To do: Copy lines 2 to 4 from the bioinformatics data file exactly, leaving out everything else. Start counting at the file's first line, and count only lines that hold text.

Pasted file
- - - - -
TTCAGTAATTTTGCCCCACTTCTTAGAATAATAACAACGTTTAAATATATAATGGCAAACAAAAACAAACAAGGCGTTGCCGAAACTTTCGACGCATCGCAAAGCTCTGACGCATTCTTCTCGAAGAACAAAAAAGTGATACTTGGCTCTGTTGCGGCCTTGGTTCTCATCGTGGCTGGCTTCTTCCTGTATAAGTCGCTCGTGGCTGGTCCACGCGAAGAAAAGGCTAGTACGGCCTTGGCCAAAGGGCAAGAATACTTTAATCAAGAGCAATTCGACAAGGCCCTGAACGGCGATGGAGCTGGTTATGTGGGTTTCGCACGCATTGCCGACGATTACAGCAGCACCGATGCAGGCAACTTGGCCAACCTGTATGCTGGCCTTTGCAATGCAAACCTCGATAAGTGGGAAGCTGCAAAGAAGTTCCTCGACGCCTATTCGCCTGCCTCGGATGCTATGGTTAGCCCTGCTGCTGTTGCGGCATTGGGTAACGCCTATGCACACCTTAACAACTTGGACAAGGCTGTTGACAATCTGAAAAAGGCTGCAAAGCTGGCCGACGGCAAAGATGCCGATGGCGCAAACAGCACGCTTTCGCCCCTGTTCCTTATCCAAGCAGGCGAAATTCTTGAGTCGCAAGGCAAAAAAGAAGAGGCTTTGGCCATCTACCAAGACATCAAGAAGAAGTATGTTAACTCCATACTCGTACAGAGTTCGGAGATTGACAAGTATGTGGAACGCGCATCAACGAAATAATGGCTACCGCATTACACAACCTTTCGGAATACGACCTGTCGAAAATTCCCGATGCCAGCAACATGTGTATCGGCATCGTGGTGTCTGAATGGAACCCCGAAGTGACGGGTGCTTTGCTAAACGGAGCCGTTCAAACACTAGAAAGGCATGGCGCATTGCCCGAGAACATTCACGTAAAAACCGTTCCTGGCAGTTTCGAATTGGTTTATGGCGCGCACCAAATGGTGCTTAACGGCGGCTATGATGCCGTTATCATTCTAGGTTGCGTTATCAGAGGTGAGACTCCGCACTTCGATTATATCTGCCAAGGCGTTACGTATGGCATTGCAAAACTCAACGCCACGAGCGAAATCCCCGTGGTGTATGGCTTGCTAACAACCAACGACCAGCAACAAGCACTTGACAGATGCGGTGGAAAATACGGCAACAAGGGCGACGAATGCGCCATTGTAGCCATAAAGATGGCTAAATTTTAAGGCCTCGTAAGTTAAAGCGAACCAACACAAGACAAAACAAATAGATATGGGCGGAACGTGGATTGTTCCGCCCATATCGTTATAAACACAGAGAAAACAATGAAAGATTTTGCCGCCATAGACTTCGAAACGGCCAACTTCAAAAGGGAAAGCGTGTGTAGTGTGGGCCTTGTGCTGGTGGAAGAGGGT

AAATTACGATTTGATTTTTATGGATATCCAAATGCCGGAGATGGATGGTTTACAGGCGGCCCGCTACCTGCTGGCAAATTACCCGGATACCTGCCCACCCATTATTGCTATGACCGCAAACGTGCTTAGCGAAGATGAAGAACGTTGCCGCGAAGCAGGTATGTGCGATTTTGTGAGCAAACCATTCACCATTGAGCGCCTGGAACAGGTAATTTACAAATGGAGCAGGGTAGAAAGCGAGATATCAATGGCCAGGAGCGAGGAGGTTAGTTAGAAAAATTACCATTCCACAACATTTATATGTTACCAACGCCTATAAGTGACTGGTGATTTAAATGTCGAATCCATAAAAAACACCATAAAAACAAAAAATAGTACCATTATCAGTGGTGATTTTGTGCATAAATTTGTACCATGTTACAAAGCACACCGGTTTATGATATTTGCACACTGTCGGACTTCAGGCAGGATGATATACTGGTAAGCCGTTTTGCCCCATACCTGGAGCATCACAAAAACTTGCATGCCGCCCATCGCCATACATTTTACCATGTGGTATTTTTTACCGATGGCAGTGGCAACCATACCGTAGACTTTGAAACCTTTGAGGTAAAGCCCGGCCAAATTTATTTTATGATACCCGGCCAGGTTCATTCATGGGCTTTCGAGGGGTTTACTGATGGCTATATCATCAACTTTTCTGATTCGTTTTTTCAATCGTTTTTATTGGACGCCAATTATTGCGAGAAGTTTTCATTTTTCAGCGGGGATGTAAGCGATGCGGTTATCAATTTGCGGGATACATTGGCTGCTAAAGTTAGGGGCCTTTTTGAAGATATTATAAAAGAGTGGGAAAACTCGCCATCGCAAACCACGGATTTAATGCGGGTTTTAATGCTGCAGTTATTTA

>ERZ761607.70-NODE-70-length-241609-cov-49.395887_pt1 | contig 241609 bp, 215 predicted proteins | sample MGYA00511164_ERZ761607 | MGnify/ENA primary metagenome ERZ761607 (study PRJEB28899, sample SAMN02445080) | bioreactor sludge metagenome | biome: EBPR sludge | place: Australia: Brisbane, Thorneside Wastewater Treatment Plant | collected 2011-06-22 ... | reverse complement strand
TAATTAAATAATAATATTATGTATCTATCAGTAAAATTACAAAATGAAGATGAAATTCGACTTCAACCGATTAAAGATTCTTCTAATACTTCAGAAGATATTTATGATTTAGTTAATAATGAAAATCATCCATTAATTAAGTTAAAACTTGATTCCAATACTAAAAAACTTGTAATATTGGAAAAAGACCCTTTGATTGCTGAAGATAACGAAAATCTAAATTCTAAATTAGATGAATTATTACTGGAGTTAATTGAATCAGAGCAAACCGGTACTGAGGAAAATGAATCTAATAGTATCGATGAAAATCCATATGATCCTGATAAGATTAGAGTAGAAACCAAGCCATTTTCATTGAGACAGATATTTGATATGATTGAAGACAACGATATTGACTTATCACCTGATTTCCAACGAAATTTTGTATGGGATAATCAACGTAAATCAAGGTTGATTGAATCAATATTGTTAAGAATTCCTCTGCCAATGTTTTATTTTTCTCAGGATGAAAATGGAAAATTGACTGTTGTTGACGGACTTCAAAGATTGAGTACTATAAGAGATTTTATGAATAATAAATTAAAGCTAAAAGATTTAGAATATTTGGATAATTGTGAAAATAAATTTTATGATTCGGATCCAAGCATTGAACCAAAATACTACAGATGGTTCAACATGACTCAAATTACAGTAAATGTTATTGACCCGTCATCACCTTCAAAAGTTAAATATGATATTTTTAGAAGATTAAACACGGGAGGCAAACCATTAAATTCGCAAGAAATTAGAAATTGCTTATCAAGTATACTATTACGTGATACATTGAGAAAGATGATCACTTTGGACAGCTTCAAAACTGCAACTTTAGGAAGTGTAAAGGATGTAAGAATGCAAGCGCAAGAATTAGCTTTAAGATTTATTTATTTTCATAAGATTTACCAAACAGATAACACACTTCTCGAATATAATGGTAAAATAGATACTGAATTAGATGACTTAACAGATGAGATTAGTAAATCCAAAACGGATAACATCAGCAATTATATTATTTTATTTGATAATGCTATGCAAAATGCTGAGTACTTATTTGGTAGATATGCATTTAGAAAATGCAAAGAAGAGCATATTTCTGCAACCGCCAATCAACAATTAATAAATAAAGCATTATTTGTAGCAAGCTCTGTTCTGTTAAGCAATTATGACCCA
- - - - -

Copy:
AAATTACGATTTGATTTTTATGGATATCCAAATGCCGGAGATGGATGGTTTACAGGCGGCCCGCTACCTGCTGGCAAATTACCCGGATACCTGCCCACCCATTATTGCTATGACCGCAAACGTGCTTAGCGAAGATGAAGAACGTTGCCGCGAAGCAGGTATGTGCGATTTTGTGAGCAAACCATTCACCATTGAGCGCCTGGAACAGGTAATTTACAAATGGAGCAGGGTAGAAAGCGAGATATCAATGGCCAGGAGCGAGGAGGTTAGTTAGAAAAATTACCATTCCACAACATTTATATGTTACCAACGCCTATAAGTGACTGGTGATTTAAATGTCGAATCCATAAAAAACACCATAAAAACAAAAAATAGTACCATTATCAGTGGTGATTTTGTGCATAAATTTGTACCATGTTACAAAGCACACCGGTTTATGATATTTGCACACTGTCGGACTTCAGGCAGGATGATATACTGGTAAGCCGTTTTGCCCCATACCTGGAGCATCACAAAAACTTGCATGCCGCCCATCGCCATACATTTTACCATGTGGTATTTTTTACCGATGGCAGTGGCAACCATACCGTAGACTTTGAAACCTTTGAGGTAAAGCCCGGCCAAATTTATTTTATGATACCCGGCCAGGTTCATTCATGGGCTTTCGAGGGGTTTACTGATGGCTATATCATCAACTTTTCTGATTCGTTTTTTCAATCGTTTTTATTGGACGCCAATTATTGCGAGAAGTTTTCATTTTTCAGCGGGGATGTAAGCGATGCGGTTATCAATTTGCGGGATACATTGGCTGCTAAAGTTAGGGGCCTTTTTGAAGATATTATAAAAGAGTGGGAAAACTCGCCATCGCAAACCACGGATTTAATGCGGGTTTTAATGCTGCAGTTATTTA

>ERZ761607.70-NODE-70-length-241609-cov-49.395887_pt1 | contig 241609 bp, 215 predicted proteins | sample MGYA00511164_ERZ761607 | MGnify/ENA primary metagenome ERZ761607 (study PRJEB28899, sample SAMN02445080) | bioreactor sludge metagenome | biome: EBPR sludge | place: Australia: Brisbane, Thorneside Wastewater Treatment Plant | collected 2011-06-22 ... | reverse complement strand
TAATTAAATAATAATATTATGTATCTATCAGTAAAATTACAAAATGAAGATGAAATTCGACTTCAACCGATTAAAGATTCTTCTAATACTTCAGAAGATATTTATGATTTAGTTAATAATGAAAATCATCCATTAATTAAGTTAAAACTTGATTCCAATACTAAAAAACTTGTAATATTGGAAAAAGACCCTTTGATTGCTGAAGATAACGAAAATCTAAATTCTAAATTAGATGAATTATTACTGGAGTTAATTGAATCAGAGCAAACCGGTACTGAGGAAAATGAATCTAATAGTATCGATGAAAATCCATATGATCCTGATAAGATTAGAGTAGAAACCAAGCCATTTTCATTGAGACAGATATTTGATATGATTGAAGACAACGATATTGACTTATCACCTGATTTCCAACGAAATTTTGTATGGGATAATCAACGTAAATCAAGGTTGATTGAATCAATATTGTTAAGAATTCCTCTGCCAATGTTTTATTTTTCTCAGGATGAAAATGGAAAATTGACTGTTGTTGACGGACTTCAAAGATTGAGTACTATAAGAGATTTTATGAATAATAAATTAAAGCTAAAAGATTTAGAATATTTGGATAATTGTGAAAATAAATTTTATGATTCGGATCCAAGCATTGAACCAAAATACTACAGATGGTTCAACATGACTCAAATTACAGTAAATGTTATTGACCCGTCATCACCTTCAAAAGTTAAATATGATATTTTTAGAAGATTAAACACGGGAGGCAAACCATTAAATTCGCAAGAAATTAGAAATTGCTTATCAAGTATACTATTACGTGATACATTGAGAAAGATGATCACTTTGGACAGCTTCAAAACTGCAACTTTAGGAAGTGTAAAGGATGTAAGAATGCAAGCGCAAGAATTAGCTTTAAGATTTATTTATTTTCATAAGATTTACCAAACAGATAACACACTTCTCGAATATAATGGTAAAATAGATACTGAATTAGATGACTTAACAGATGAGATTAGTAAATCCAAAACGGATAACATCAGCAATTATATTATTTTATTTGATAATGCTATGCAAAATGCTGAGTACTTATTTGGTAGATATGCATTTAGAAAATGCAAAGAAGAGCATATTTCTGCAACCGCCAATCAACAATTAATAAATAAAGCATTATTTGTAGCAAGCTCTGTTCTGTTAAGCAATTATGACCCA